Edward Teach, better known as "Blackbeard," was the most feared pirate of his day and perhaps the figure most often associated with the Golden Age of Piracy in the Caribbean (or piracy in general for that matter). Blackbeard was a skilled pirate and businessman, who knew how to recruit and keep men, intimidate his enemies and use his fearsome reputation to his best advantage. Blackbeard preferred to avoid fighting if he could, but he and his men were deadly fighters when they needed to be. He was killed on November 22, 1718, by English sailors and soldiers sent to find him.
Early Life of Blackbeard
Little is known of Edward Teach's early life, including his exact name: other spellings of his last name include Thatch, Theach and Thach. He was born in Bristol sometime around 1680. Like many young men of Bristol, he took to sea, and saw some action in English privateers during Queen Anne's War (1702-1713). According to Captain Charles Johnson, one of the most important sources for information on Blackbeard, Teach distinguished himself during the war but did not receive any significant command.
Association With Hornigold
Sometime in 1716, Teach joined the crew of Benjamin Hornigold, at that time one of the most feared pirates in the Caribbean. Hornigold saw great potential in Teach, and soon promoted him to his own command. With Hornigold in command of one ship and Teach in command of another, they could capture or corner more victims and from 1716-1717 they were greatly feared by local merchants and sailors. Hornigold retired from piracy and accepted the King's pardon in early 1717.
Blackbeard and Stede Bonnet
Stede Bonnet was a most unlikely pirate: he was a gentleman from the Barbados with a large estate and family who decided he would rather be a pirate captain. He ordered a ship built, the Revenge, and fitted her out as if he were going to be a pirate hunter, but the minute he was out of port he hoisted the black flag and began looking for prizes. Bonnet did not know one end of a ship from the other and was a terrible captain. After a major engagement with a superior ship, the Revenge was in bad shape when they limped into Nassau sometime between August and October of 1717. Bonnet was wounded, and the pirates on board begged Blackbeard, who was also in port there, to take command. The Revenge was a fine ship, and Blackbeard agreed. The eccentric Bonnet stayed on board, reading his books and walking the deck in his dressing-gown.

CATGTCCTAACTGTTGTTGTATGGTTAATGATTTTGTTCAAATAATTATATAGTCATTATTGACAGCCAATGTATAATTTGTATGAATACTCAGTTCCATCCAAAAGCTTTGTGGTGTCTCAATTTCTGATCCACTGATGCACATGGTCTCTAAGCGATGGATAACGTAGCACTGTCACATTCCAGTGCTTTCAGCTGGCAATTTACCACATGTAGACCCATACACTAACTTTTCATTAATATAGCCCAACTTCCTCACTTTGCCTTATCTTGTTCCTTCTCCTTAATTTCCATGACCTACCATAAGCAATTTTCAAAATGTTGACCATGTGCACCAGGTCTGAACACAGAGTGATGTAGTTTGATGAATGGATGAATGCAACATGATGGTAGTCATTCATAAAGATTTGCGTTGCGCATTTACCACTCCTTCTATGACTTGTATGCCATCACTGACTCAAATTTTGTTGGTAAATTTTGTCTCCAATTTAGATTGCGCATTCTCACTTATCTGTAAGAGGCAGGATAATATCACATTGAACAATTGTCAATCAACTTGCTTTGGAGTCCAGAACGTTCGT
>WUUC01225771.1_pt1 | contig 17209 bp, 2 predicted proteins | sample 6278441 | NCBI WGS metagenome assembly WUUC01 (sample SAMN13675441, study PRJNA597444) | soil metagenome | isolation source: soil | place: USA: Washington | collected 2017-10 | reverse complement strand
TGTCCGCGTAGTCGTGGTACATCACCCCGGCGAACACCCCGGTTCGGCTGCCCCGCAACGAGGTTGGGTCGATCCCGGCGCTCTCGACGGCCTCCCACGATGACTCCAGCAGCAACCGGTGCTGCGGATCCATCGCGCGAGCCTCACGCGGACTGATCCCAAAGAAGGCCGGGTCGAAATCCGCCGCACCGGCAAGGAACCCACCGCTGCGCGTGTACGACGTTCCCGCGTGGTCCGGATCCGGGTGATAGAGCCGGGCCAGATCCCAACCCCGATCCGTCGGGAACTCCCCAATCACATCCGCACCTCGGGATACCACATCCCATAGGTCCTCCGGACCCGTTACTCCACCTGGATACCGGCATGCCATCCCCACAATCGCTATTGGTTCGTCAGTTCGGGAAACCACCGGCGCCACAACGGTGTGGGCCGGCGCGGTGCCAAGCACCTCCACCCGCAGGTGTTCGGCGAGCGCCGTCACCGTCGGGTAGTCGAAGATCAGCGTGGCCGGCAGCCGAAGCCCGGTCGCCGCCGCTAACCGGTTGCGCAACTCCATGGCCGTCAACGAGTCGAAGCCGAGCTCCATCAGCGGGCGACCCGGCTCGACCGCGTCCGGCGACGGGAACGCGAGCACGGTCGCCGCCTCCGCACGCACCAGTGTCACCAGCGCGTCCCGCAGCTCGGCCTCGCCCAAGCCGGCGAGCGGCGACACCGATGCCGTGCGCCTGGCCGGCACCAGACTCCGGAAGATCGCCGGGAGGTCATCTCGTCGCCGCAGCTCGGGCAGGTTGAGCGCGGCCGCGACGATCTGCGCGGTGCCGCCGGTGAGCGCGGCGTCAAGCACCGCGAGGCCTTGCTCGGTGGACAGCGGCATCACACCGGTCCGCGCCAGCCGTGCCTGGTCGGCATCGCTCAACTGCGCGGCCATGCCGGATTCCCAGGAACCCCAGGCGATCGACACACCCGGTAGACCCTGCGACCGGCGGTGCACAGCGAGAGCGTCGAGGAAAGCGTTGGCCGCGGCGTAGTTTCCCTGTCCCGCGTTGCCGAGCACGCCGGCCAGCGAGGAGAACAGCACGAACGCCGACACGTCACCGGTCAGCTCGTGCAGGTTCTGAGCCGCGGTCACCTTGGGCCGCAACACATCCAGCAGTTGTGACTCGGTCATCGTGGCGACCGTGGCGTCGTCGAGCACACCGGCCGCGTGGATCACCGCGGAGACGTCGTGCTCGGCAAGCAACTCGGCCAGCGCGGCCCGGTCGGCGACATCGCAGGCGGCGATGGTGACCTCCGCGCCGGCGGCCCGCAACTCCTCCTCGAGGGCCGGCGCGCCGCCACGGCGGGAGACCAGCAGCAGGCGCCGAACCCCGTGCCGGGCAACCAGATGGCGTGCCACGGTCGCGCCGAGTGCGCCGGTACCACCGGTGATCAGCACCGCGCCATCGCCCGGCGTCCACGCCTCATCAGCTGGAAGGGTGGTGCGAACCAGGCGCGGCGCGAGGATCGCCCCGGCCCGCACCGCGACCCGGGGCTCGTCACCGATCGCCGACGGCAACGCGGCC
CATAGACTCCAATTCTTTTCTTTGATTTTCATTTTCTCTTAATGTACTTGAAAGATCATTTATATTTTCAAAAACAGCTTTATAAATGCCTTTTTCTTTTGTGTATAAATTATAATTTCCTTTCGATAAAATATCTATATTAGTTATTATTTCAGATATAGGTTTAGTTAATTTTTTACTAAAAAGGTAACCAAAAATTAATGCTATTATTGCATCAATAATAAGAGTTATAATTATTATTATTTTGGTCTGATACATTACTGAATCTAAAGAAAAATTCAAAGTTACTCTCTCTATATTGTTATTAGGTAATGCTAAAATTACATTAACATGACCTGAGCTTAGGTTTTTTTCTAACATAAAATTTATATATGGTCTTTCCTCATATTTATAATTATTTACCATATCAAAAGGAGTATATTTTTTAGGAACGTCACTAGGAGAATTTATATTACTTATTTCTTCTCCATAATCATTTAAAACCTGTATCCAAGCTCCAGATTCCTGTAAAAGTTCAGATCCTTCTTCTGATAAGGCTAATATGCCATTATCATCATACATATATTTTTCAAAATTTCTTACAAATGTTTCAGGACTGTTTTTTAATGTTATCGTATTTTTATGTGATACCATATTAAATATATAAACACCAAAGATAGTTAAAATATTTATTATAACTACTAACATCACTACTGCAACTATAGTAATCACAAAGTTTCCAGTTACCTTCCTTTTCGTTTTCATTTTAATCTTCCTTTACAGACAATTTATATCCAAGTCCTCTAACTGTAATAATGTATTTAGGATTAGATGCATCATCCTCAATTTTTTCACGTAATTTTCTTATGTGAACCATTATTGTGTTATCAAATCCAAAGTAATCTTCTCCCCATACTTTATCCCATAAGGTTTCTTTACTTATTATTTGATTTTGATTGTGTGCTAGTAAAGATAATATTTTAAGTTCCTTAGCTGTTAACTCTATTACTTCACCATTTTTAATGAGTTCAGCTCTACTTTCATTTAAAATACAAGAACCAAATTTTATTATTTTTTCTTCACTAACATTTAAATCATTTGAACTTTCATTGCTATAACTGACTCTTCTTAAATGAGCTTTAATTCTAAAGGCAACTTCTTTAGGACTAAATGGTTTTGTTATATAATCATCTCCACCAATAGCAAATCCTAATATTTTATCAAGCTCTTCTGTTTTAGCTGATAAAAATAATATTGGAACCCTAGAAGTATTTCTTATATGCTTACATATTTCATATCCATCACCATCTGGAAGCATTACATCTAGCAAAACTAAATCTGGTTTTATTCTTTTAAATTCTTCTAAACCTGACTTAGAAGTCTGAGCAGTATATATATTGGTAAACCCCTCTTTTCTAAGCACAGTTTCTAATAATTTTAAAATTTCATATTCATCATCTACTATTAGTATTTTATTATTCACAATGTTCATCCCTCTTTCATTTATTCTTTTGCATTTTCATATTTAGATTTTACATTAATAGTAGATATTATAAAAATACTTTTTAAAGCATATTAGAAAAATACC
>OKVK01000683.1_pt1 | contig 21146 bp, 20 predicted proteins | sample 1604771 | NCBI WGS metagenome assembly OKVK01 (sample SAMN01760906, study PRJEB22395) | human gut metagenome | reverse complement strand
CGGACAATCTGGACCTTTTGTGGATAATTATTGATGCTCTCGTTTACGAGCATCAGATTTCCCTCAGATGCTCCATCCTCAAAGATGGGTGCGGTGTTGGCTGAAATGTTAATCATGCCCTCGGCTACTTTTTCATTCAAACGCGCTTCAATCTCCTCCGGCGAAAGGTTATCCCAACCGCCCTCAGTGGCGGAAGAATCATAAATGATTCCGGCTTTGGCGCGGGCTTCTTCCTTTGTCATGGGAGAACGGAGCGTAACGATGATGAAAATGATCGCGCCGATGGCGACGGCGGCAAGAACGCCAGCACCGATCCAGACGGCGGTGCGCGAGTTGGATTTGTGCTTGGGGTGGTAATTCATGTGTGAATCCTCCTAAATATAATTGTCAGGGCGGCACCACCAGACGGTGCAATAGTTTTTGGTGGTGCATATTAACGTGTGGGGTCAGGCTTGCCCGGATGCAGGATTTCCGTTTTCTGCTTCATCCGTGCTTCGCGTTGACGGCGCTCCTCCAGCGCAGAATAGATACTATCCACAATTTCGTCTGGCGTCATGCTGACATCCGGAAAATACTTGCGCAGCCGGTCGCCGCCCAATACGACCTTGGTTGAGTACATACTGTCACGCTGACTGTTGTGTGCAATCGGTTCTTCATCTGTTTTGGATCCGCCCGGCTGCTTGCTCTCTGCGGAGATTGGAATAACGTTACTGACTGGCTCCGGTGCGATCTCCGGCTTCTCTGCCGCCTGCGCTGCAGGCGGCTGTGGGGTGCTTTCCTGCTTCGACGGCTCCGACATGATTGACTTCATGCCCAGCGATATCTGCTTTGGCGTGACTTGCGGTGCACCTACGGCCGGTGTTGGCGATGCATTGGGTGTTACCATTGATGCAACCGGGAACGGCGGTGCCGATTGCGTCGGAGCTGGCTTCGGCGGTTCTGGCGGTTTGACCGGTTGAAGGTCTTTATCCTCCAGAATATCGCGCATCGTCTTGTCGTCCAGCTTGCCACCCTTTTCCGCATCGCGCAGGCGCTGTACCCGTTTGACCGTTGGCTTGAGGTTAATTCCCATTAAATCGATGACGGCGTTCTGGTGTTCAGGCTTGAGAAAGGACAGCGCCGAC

Blackbeard on His Own
Blackbeard, now in charge of two good ships, continued to prowl the waters of the Caribbean and North America. On November 17, 1717, he captured La Concorde, a large French slaving ship. He kept the ship, mounting 40 guns on it and naming it Queen Anne's Revenge. The Queen Anne's Revenge became his flagship, and before long he had a fleet of three ships and 150 pirates. Soon the name of Blackbeard was feared on both sides of the Atlantic and throughout the Caribbean.
Fearsome and Deadly
Blackbeard was much more intelligent than your average pirate. He preferred to avoid fighting if he could, and so cultivated a very fearsome reputation. He wore his hair long and had a long black beard. He was tall and broad-shouldered. During battle, he put lengths of slow-burning fuse in his beard and hair. This would sputter and smoke, giving him an altogether demonic look. He also dressed the part: wearing a fur cap or wide hat, high leather boots and a long black coat. He also wore a modified sling with six pistols into combat. No one who ever saw him in action forgot it, and soon Blackbeard had an air of supernatural terror about him.
Blackbeard in Action
Blackbeard used fear and intimidation to cause his enemies to surrender without a fight. This was in his best interests, as the victimized ships could be utilized, valuable plunder was not lost and useful men such as carpenters or doctors could be made to join the pirate crew. Generally, if any ship they attacked surrendered peacefully, Blackbeard would loot it and let it go on its way, or put the men aboard some other ship if he decided to keep or sink his victim. There were exceptions, of course: English merchant ships were sometimes treated harshly, as was any ship from Boston, where some pirates had recently been hung.